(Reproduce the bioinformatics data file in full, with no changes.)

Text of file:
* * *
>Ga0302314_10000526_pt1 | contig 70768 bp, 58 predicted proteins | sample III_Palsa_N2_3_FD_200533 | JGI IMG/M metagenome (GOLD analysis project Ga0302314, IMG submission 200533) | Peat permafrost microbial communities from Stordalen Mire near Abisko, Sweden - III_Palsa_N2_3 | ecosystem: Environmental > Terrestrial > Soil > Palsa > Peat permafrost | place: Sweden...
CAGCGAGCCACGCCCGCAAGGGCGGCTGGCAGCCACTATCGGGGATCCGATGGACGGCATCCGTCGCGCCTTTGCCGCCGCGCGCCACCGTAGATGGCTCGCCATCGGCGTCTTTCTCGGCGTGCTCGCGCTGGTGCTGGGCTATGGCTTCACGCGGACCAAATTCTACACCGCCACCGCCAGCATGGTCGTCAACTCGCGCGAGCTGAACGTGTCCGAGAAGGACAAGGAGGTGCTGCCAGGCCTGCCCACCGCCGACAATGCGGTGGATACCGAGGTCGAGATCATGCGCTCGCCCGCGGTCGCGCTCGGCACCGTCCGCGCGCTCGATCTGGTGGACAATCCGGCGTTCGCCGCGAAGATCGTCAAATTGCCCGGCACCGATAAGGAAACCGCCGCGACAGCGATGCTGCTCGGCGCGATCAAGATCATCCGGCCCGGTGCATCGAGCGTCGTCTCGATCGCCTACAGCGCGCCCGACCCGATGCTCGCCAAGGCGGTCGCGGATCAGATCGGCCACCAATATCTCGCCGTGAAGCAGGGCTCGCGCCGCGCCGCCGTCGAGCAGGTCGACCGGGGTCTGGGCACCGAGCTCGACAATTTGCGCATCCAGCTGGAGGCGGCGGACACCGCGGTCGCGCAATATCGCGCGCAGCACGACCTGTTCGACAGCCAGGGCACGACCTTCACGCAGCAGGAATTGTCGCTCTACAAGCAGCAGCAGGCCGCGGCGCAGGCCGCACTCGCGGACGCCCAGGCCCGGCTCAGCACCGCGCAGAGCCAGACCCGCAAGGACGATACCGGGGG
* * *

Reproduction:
>Ga0302314_10000526_pt1 | contig 70768 bp, 58 predicted proteins | sample III_Palsa_N2_3_FD_200533 | JGI IMG/M metagenome (GOLD analysis project Ga0302314, IMG submission 200533) | Peat permafrost microbial communities from Stordalen Mire near Abisko, Sweden - III_Palsa_N2_3 | ecosystem: Environmental > Terrestrial > Soil > Palsa > Peat permafrost | place: Sweden...
CAGCGAGCCACGCCCGCAAGGGCGGCTGGCAGCCACTATCGGGGATCCGATGGACGGCATCCGTCGCGCCTTTGCCGCCGCGCGCCACCGTAGATGGCTCGCCATCGGCGTCTTTCTCGGCGTGCTCGCGCTGGTGCTGGGCTATGGCTTCACGCGGACCAAATTCTACACCGCCACCGCCAGCATGGTCGTCAACTCGCGCGAGCTGAACGTGTCCGAGAAGGACAAGGAGGTGCTGCCAGGCCTGCCCACCGCCGACAATGCGGTGGATACCGAGGTCGAGATCATGCGCTCGCCCGCGGTCGCGCTCGGCACCGTCCGCGCGCTCGATCTGGTGGACAATCCGGCGTTCGCCGCGAAGATCGTCAAATTGCCCGGCACCGATAAGGAAACCGCCGCGACAGCGATGCTGCTCGGCGCGATCAAGATCATCCGGCCCGGTGCATCGAGCGTCGTCTCGATCGCCTACAGCGCGCCCGACCCGATGCTCGCCAAGGCGGTCGCGGATCAGATCGGCCACCAATATCTCGCCGTGAAGCAGGGCTCGCGCCGCGCCGCCGTCGAGCAGGTCGACCGGGGTCTGGGCACCGAGCTCGACAATTTGCGCATCCAGCTGGAGGCGGCGGACACCGCGGTCGCGCAATATCGCGCGCAGCACGACCTGTTCGACAGCCAGGGCACGACCTTCACGCAGCAGGAATTGTCGCTCTACAAGCAGCAGCAGGCCGCGGCGCAGGCCGCACTCGCGGACGCCCAGGCCCGGCTCAGCACCGCGCAGAGCCAGACCCGCAAGGACGATACCGGGGG